Rattlesnakes rely heavily on their mottled camouflage to hide among rocks and bushes to avoid detection completely — and they are quite good at it.
Their skill at hide-and-seek means it is incredibly difficult for scientists to estimate their population numbers. How can you count something you can’t see?
Because rattlesnakes are so difficult to count, there has only been one comprehensive study of a rattlesnake population in B.C., which dates back to 1985, when graduate J. Malcolm Macartney studied a population on a private cattle ranch.
In an effort to determine how rattlesnake populations have changed over the past 35 years, we have been scrambling up cliff faces in search of the same rattlesnake dens that Macartney surveyed decades ago.
These steep cliff faces, dotted with towering ponderosa pines, give way to lush grassland meadows fringed by azure lake waters. Although the location has not changed, the landscape certainly has.
In 1986, just one year after Macartney wrapped up his rattlesnake population study, half of the area was fenced off and established as a provincial park dedicated to recreation.
This creates a unique natural experiment where half of the rattlesnake population has remained on an active cattle ranch closed to the public, and the other half within one of the busiest parks in the area seeing nearly 250,000 visitors per summer.
Keeping snakes for years to come
Although we may still be several months away from fully understanding the trends of this rattlesnake population, we have learned much about how these animals interact with the land, and those who share it with them.
Are rattlesnakes that dwell on landscapes largely devoid of humans more likely to be larger and more abundant than snakes in areas with high levels of human visitation? We are currently analyzing our data to answer this very question.
Rattlesnakes living in areas where humans seldom visit also appear more likely to rattle at passersby. Snakes that regularly encounter people are 10 times less likely to rattle than those living in areas undisturbed by humans.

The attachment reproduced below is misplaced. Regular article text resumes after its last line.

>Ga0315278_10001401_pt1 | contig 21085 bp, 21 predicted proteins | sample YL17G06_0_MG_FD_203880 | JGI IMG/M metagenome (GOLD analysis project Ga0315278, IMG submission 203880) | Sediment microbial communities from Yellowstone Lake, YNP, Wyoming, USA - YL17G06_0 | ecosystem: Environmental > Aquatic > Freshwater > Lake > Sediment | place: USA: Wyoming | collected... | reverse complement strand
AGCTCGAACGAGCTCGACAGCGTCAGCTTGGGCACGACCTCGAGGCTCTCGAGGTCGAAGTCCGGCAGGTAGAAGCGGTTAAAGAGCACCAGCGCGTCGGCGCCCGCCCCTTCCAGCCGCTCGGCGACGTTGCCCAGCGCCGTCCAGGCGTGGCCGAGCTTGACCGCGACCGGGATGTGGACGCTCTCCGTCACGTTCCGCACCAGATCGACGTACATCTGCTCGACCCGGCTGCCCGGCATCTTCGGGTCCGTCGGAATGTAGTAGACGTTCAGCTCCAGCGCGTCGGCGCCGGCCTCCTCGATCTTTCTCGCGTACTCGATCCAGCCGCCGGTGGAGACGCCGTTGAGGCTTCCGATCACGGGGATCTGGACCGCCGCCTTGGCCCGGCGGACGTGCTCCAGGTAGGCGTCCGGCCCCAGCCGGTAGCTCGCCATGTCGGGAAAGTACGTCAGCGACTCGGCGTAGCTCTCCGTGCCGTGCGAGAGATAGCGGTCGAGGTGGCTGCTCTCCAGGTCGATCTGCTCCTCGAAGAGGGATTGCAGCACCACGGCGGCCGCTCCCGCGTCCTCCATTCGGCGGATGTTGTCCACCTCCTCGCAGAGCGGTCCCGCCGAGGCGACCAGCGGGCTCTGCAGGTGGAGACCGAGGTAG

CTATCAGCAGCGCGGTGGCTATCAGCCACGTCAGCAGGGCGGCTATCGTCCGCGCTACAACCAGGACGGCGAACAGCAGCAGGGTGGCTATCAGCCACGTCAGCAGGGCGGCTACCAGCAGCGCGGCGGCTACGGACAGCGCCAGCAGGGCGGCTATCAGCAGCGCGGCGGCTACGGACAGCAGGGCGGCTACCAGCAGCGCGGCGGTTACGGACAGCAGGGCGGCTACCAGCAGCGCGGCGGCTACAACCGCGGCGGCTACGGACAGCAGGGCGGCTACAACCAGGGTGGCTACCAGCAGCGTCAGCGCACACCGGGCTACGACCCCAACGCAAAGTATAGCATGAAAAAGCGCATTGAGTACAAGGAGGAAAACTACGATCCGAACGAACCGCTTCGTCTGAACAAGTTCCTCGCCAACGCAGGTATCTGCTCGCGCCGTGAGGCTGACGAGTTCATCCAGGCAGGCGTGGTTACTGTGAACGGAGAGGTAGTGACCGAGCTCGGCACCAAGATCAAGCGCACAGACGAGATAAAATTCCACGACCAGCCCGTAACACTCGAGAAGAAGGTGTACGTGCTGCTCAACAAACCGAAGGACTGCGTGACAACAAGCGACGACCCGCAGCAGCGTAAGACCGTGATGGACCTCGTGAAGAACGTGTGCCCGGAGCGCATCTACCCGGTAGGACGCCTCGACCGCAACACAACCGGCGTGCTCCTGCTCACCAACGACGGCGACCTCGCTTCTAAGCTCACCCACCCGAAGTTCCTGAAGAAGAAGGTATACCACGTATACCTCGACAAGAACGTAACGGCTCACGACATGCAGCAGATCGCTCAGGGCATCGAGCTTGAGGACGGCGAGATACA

Although this work is very preliminary, it suggests that rattlesnakes are altering their behaviour according to the presence of humans in their foraging grounds. Perhaps they are learning that they don’t necessarily need to waste precious energy with exuberant warnings.
Understanding exactly why these animals are declining and shifting their behaviour is a much more complicated issue, but it brings to attention the delicate balance between conservation and recreation. If we hope to keep rattlesnakes around, we will have to adjust how we interact with the limited amount of habitat available to them.
So, if you plan to spend some time in B.C.’s beautiful grasslands, remember to stay snake awake!
— Karl Larsen is a professor in the department of natural resource sciences at Thompson Rivers University.
— Marcus Atkins has a master’s degree in science and is a student studying environmental science at Thompson Rivers University.
This article is republished from The Conversation, an independent and nonprofit source of news, analysis and commentary from academic experts. The original article can be viewed here.